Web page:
• anthracis, have no cilia; others have only one flagellum at one pole (Monotrichous), e.g.

  • Sporogenous rodlets cylindric, not altered in shape: - Bacillus (Cohn), non-motile; Bactrinium (Fischer), motile, with one polar flagellum (monotrichous); Bactrillum (Fischer), motile, with a terminal tuft of cilia (lophotrichous); Bactridium (Fischer), motile, with cilia all over the surface (peritrichous) .

  • When the eye-stalk is removed from a living lobster or prawn, it is found that under certain conditions a many-jointed appendage like the flagellum of an antennule or antenna may grow in its place.

  • In the Malacostraca they are chiefly sensory, the endopodite forming a long flagellum, while the exopodite may form a lamellar " scale," probably useful as a balancer in swimming, or may disappear altogether.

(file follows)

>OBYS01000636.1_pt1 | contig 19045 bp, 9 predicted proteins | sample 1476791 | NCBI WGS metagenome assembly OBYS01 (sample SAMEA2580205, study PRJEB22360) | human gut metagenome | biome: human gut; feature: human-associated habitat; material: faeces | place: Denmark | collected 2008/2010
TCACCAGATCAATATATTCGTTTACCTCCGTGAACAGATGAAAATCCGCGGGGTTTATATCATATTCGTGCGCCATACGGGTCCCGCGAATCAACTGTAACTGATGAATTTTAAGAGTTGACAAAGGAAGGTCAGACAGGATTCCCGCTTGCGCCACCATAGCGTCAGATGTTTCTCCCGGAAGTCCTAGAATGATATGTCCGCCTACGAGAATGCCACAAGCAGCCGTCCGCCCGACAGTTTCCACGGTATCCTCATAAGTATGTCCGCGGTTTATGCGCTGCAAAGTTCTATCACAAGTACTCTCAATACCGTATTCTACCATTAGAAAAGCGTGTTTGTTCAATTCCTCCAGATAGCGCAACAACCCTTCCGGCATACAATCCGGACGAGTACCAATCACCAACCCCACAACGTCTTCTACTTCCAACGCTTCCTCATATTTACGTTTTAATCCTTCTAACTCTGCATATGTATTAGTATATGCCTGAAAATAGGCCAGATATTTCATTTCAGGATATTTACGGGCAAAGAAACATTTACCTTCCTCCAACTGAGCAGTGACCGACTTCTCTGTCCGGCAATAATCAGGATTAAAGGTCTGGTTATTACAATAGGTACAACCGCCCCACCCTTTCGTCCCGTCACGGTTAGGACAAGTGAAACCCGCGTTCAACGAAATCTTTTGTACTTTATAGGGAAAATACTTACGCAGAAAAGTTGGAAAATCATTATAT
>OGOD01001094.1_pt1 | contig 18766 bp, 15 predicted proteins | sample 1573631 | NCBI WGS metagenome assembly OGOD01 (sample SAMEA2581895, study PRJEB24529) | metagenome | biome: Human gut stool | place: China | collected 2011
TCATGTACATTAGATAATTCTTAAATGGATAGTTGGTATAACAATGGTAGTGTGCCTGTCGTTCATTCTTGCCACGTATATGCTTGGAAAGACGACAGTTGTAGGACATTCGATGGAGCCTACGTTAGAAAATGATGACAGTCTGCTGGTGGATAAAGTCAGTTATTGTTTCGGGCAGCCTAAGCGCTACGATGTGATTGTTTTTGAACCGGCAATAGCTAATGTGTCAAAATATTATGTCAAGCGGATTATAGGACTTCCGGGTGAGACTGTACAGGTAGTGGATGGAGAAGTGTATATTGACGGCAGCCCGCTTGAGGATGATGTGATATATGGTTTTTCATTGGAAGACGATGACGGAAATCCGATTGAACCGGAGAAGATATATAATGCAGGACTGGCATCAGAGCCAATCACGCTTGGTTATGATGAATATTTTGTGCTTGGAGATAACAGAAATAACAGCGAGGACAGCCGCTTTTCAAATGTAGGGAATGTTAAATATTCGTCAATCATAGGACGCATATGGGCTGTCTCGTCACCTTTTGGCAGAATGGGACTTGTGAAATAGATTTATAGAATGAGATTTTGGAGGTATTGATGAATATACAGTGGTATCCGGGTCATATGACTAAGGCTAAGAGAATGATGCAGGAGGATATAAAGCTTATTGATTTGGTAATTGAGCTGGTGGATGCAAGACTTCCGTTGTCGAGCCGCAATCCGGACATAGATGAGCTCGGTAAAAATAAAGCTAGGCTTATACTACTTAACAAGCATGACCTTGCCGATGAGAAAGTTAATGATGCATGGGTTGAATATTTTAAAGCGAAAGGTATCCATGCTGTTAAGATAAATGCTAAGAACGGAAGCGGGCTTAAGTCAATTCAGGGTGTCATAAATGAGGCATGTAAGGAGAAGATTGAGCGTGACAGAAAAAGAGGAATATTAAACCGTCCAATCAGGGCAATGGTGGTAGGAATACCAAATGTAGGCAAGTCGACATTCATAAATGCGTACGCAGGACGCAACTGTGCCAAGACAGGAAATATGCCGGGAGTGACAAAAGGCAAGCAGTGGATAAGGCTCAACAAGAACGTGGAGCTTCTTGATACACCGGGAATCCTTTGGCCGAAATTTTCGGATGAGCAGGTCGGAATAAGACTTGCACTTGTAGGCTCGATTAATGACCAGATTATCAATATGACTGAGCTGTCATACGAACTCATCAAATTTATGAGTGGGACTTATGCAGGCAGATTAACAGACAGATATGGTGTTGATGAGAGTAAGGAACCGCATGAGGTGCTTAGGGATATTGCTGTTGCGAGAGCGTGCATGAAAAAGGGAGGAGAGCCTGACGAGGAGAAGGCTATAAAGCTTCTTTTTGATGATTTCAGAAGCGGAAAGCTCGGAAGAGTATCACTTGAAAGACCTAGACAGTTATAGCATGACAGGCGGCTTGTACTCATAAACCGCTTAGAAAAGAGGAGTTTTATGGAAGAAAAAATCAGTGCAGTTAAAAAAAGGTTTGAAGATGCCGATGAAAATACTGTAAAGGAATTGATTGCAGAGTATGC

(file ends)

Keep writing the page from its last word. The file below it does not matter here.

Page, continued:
• Thelyphonus and its allies, however, have a long tactile caudal flagellum, the homologue of the scorpion's sting; but its exact use is unknown.

  • The body is bounded by a firm pellicle, often supplemented by an armour (" lorica ") of cuticular cellulose plates, with usually a marked longitudinal groove from which the anterior flagellum springs, and an oblique or spiral transverse groove for the second flagellum.

  • 2, 9) there are eight transverse grooves each with its flagellum.

  • Prorocentraceae (Schutt) (=the Adinida of Bergh); body surrounded by a firm shell of two valves without a girdle band; transverse groove absent; transverse flagellum coiled round base of longitudinal.

  • (Schutt); body with a shell of plates, a girdle band along the transverse groove, in which the transverse flagellum lies.

  • V. cholerae builds only one flagellum per cell, suggesting that there must be a close coupling between flagellum biogenesis and cell division.